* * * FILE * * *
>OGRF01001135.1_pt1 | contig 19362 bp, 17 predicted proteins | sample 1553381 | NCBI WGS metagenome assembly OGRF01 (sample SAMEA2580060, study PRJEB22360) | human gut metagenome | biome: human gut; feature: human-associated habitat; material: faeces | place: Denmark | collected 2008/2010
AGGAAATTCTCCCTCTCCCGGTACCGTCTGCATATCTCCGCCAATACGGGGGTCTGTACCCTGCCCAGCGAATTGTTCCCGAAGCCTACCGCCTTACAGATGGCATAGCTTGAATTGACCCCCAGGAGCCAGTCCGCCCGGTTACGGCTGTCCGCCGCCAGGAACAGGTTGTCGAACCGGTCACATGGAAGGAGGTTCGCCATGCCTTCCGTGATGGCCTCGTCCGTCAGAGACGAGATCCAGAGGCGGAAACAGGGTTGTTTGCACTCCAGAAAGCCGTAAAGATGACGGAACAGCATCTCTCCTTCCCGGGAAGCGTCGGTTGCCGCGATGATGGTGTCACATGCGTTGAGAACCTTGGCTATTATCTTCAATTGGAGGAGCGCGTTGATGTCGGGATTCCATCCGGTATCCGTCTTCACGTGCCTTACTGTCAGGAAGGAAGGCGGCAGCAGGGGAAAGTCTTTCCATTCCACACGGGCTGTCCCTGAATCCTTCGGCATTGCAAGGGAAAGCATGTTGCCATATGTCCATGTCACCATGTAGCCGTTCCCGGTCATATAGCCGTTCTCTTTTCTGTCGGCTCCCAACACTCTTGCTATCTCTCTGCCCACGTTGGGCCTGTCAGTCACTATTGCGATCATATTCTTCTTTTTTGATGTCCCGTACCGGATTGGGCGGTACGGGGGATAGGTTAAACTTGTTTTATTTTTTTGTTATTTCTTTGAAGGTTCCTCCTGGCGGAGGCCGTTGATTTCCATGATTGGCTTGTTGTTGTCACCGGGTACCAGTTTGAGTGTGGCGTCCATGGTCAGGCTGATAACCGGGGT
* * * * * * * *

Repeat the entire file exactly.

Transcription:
>OGRF01001135.1_pt1 | contig 19362 bp, 17 predicted proteins | sample 1553381 | NCBI WGS metagenome assembly OGRF01 (sample SAMEA2580060, study PRJEB22360) | human gut metagenome | biome: human gut; feature: human-associated habitat; material: faeces | place: Denmark | collected 2008/2010
AGGAAATTCTCCCTCTCCCGGTACCGTCTGCATATCTCCGCCAATACGGGGGTCTGTACCCTGCCCAGCGAATTGTTCCCGAAGCCTACCGCCTTACAGATGGCATAGCTTGAATTGACCCCCAGGAGCCAGTCCGCCCGGTTACGGCTGTCCGCCGCCAGGAACAGGTTGTCGAACCGGTCACATGGAAGGAGGTTCGCCATGCCTTCCGTGATGGCCTCGTCCGTCAGAGACGAGATCCAGAGGCGGAAACAGGGTTGTTTGCACTCCAGAAAGCCGTAAAGATGACGGAACAGCATCTCTCCTTCCCGGGAAGCGTCGGTTGCCGCGATGATGGTGTCACATGCGTTGAGAACCTTGGCTATTATCTTCAATTGGAGGAGCGCGTTGATGTCGGGATTCCATCCGGTATCCGTCTTCACGTGCCTTACTGTCAGGAAGGAAGGCGGCAGCAGGGGAAAGTCTTTCCATTCCACACGGGCTGTCCCTGAATCCTTCGGCATTGCAAGGGAAAGCATGTTGCCATATGTCCATGTCACCATGTAGCCGTTCCCGGTCATATAGCCGTTCTCTTTTCTGTCGGCTCCCAACACTCTTGCTATCTCTCTGCCCACGTTGGGCCTGTCAGTCACTATTGCGATCATATTCTTCTTTTTTGATGTCCCGTACCGGATTGGGCGGTACGGGGGATAGGTTAAACTTGTTTTATTTTTTTGTTATTTCTTTGAAGGTTCCTCCTGGCGGAGGCCGTTGATTTCCATGATTGGCTTGTTGTTGTCACCGGGTACCAGTTTGAGTGTGGCGTCCATGGTCAGGCTGATAACCGGGGT